Next to the flash/exposure mode toggle is an infinity focus/timer toggle. Most autofocus cameras of the day have trouble finding focus at large distances; it is thus helpful to give your equipment a hint, which on BM-302, you can do with the button that has a mountain 🏔 icon. Curiously, the same button will switch to a 10sec self-timer after a second press and a combination of the timer and infinity mode on a third.
The tiniest button with “R” will rewind your film mid-roll. I almost never use this functionality on point-and-shoots. But for those readers who plan to test their Big Mini with a blank roll, know that the takeup spool will lock and not let you get your film out unless you close the door and hit the “R.”
The viewfinder on Big Minis is decent. Though it doesn’t have much of an eye relief — if you wear glasses, you’ll lose some of the stuff in the corners. But it’s very comfortable for those who wear contacts or don’t need eyesight correction. The frame lines with parallax marks are very helpful, especially for close-ups; I also appreciate the circle in the middle that marks the point of focus. All the markings are visible in dim light, which is an improvement over the black markings painted in many other point-and-shoots’ viewfinders.
Inserting the battery and loading film into Big Minis is, for the most part, unremarkable. However, after taking the last frame, BMs will not let you power off and retract the lens until they finish rewinding the film and you pop the back open and remove the used canister.
Lens operation and image quality.
At their best, Big Minis’ lenses render sharp images corner-to-corner with minimal visible distortions across the frame. Some chromatic aberration and smudging around the corners can be spotted occasionally, although you’d really have to look for these things.
Konica Lens will lose some overall sharpness in close-up mode (when shooting objects from 0.5m/1’ to 0.6m/2’ away), but that change is barely noticeable and reasonably correctable if you use a digital workflow. The nice thing about the close-up mode in this camera is that it just works; BM-302 does not even indicate that you’ll be taking a macro shot (which is what BM-201 does with a lit-up red flower icon 🌷 in the finder).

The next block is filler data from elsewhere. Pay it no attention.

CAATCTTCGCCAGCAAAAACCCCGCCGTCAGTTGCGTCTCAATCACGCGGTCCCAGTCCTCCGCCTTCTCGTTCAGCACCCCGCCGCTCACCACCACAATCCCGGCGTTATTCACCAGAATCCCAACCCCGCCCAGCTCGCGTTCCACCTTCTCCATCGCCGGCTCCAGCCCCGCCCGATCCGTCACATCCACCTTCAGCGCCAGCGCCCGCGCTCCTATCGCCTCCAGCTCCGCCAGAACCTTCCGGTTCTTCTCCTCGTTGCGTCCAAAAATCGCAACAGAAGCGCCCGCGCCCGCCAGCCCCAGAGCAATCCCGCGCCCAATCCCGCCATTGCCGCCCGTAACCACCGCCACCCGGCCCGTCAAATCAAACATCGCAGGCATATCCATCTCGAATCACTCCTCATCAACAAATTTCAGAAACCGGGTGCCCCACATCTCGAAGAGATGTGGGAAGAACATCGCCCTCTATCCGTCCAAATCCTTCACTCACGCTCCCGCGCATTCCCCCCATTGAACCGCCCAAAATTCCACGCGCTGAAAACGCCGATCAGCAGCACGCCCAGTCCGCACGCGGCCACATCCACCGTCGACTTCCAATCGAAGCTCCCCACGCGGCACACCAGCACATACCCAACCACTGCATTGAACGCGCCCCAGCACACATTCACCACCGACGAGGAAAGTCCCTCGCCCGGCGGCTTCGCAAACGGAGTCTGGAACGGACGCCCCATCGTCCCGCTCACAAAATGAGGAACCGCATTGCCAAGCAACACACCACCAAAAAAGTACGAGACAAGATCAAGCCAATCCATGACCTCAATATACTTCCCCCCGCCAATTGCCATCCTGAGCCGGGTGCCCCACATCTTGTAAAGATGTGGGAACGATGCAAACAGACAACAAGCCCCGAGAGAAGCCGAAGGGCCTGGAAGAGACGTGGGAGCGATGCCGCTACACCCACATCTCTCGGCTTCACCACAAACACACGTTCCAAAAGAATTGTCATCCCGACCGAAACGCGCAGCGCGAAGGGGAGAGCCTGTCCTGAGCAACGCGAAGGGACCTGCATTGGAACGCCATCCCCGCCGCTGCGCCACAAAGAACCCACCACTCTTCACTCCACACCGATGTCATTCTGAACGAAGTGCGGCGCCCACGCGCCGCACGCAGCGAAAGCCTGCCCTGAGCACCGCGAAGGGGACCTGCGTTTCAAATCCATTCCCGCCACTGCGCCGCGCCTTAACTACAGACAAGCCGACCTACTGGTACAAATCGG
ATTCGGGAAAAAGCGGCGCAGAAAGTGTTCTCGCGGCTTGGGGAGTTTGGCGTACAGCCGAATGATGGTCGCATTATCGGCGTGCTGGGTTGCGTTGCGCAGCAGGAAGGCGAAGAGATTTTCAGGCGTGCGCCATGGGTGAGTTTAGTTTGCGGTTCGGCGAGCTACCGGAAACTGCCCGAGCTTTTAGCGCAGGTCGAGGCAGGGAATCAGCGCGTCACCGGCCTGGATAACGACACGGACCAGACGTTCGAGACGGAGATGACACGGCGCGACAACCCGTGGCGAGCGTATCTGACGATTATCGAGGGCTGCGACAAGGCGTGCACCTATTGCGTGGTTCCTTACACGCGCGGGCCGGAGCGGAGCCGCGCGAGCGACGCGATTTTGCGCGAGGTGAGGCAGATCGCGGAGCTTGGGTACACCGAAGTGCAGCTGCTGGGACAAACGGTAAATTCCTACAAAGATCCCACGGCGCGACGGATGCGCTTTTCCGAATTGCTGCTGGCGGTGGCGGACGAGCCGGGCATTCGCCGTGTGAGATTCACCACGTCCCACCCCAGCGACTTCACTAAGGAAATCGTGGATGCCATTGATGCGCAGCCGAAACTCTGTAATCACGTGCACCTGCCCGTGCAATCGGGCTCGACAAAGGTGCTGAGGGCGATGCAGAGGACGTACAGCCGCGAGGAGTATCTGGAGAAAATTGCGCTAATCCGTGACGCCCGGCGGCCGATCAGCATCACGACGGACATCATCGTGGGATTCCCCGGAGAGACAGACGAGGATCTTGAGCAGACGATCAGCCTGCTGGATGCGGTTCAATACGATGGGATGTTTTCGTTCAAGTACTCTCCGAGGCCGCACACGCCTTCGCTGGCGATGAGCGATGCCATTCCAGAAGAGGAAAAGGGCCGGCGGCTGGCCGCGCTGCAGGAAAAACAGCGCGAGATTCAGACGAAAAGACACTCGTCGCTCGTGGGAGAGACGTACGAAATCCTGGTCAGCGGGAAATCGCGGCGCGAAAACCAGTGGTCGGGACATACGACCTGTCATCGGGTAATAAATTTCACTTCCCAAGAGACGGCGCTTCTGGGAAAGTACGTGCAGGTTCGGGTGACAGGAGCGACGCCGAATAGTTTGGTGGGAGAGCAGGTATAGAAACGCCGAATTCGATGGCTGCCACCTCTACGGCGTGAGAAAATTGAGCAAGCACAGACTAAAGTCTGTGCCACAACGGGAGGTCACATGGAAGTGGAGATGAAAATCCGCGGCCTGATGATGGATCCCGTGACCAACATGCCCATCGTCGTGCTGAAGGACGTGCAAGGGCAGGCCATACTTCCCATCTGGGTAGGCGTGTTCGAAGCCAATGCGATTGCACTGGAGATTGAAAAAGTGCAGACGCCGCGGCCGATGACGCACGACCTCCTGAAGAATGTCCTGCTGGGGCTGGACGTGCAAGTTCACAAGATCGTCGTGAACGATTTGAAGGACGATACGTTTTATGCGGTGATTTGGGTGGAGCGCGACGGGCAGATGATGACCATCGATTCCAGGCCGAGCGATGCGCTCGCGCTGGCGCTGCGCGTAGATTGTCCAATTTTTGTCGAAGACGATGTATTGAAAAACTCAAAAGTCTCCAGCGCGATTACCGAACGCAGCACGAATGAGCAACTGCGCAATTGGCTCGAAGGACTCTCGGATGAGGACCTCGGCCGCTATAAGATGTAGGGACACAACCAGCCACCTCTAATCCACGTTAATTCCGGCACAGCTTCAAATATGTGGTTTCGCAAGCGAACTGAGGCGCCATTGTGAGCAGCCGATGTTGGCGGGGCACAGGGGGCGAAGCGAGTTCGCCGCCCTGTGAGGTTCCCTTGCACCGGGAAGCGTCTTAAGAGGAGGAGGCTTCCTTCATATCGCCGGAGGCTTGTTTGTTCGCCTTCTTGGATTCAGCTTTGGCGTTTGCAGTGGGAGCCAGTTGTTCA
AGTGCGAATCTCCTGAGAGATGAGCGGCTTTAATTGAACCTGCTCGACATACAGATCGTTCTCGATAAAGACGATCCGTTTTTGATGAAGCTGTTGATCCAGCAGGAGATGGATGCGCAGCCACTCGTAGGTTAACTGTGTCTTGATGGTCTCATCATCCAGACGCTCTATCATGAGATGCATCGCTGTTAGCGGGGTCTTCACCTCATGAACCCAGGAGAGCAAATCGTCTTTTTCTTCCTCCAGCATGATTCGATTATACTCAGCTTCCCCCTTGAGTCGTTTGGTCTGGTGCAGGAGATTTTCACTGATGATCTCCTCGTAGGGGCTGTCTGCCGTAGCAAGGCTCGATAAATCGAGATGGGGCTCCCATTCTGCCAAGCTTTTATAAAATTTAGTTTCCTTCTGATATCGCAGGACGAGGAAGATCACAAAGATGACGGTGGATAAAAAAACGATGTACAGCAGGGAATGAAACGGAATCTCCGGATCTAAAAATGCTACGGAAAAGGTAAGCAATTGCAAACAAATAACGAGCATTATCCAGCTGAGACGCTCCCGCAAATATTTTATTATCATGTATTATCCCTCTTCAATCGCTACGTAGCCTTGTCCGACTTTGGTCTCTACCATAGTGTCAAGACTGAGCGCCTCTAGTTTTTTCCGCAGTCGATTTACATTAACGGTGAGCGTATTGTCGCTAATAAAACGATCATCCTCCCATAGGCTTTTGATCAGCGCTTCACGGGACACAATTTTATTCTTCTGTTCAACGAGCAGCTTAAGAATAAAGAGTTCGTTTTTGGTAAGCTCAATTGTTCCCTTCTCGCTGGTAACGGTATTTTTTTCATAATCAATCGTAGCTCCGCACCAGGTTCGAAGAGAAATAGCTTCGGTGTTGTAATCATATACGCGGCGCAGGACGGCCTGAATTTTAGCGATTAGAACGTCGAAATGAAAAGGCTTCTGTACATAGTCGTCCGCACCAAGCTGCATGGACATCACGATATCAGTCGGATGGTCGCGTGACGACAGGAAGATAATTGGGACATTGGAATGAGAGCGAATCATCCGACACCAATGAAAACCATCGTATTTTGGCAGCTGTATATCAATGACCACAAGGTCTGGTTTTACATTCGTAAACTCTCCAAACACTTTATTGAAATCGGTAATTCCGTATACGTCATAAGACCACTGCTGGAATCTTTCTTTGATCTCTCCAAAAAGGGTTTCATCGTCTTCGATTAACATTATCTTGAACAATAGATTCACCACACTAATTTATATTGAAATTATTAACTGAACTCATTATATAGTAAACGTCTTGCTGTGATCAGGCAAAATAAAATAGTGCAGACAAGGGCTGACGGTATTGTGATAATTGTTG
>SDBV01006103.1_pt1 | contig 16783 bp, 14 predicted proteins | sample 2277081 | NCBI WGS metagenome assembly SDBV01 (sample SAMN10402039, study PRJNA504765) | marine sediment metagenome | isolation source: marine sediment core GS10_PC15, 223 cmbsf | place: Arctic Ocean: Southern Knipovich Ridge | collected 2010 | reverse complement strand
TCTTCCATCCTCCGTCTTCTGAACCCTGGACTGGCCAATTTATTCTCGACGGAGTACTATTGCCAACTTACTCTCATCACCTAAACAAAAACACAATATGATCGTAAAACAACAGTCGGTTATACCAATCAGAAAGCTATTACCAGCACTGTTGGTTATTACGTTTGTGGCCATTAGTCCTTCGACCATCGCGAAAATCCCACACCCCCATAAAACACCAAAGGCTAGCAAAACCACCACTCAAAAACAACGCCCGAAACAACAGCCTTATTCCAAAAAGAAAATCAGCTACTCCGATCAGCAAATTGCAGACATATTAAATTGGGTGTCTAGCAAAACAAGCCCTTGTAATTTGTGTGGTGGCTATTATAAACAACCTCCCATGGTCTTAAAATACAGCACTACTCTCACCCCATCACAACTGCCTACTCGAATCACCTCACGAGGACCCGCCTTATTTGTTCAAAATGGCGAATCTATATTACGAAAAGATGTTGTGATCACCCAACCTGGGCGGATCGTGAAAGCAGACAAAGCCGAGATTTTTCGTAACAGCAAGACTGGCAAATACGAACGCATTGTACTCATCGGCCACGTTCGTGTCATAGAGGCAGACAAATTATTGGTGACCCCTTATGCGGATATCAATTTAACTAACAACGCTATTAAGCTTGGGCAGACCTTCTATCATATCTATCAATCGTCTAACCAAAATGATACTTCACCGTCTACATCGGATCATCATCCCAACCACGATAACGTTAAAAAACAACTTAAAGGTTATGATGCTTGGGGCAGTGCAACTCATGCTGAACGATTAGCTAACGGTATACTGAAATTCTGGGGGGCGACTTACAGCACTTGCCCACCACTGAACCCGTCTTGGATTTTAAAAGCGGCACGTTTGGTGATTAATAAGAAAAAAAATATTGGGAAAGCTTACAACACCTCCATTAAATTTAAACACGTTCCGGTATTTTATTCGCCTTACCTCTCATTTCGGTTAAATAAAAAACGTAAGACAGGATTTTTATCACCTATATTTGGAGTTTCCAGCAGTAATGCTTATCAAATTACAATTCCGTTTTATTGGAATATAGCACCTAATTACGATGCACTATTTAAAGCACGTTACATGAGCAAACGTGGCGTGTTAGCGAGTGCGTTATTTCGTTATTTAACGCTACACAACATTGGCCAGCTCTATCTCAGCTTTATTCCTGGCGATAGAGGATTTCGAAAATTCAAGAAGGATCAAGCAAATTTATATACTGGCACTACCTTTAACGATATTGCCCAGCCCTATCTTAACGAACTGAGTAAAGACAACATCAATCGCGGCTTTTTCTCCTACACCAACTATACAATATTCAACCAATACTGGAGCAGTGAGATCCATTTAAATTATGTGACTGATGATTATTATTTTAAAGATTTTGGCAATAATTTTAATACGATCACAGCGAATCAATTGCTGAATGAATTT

The images made with this camera have plenty of contrast. And there’s minimal flaring — which means more details in backlit and side-lit scenes.
However, I found that Big Mini’s light meter appears to have a slight tendency to underexpose images — which may be a good thing if you’re shooting slide film. But for negatives, you may want to use that +1.5EV setting in high-contrast scenes where you’d like to retain some detail in the shadows.
Despite its relatively slow max aperture, Big Mini performs pretty well in dim conditions. Mostly thanks to its flash and the ability to take DX-coded films with ISOs 25 to 3200. It may also help to have a fairly versatile vibration-free leaf shutter that can stay open anywhere between 3.6s and l/500s.
The flash on this camera is also very good. You almost don’t notice it in your images. But you have to stay close as it won’t work on subjects further than four meters (13’) away, especially if you shoot with a low-ISO film.
As I’ve mentioned above, you may need to set your camera into the infinity focus mode to overcome its autofocus limitation when taking shots of far-away objects and horizons. But for anything closer than 20 meters or 65 feet, Big Mini’s autofocus works really well, and it’s quite fast for a camera of this age (it certainly isn’t instant, but quick enough for most of the action shots I’ve attempted).
The photo of the snake (above) is an illustration of how fast I was able to grab my BM-302, power it on, frame the shot, have the camera find focus and trigger the shutter. All of this happened in less than five seconds, following which the little critter slithered away into the cracks.
Big Mini BM-302 is a well-made point-and-shoot with a black plastic shell. The camera feels nice in hand, with a little bit of heft.
The buttons are certainly lacking — the advanced controls are almost impossible to use without tools.
Big Minis are known to occasionally break down though they don’t carry a reputation as bad as some other ‘90s point-and-shoots that cost a fortune and brick unexpectedly with no repair options. Overall, my BM-302 feels like a well-built camera that can last a while.
Shopping for Konica Big Minis.
Most Big Minis you’ll find today will be coming from Japan. They used to be very cheap, but as the interest in film photography grew, they’ve been “rediscovered” by the point-and-shoot crowd.
Depending on the camera’s condition, you’ll be able to find one today (June 1, 2022) for anywhere between $150 and $350. As always, I recommend you read the description, look at the photos and ask all your questions (i.e., does the camera have any issues and how was it tested?) before buying on eBay — where most of these cameras are sold.
❤ By the way: Please consider making your Konica Big Mini BM-302 camera purchase using this link so that this website may get a small percentage of that sale — at no extra charge for you — thanks!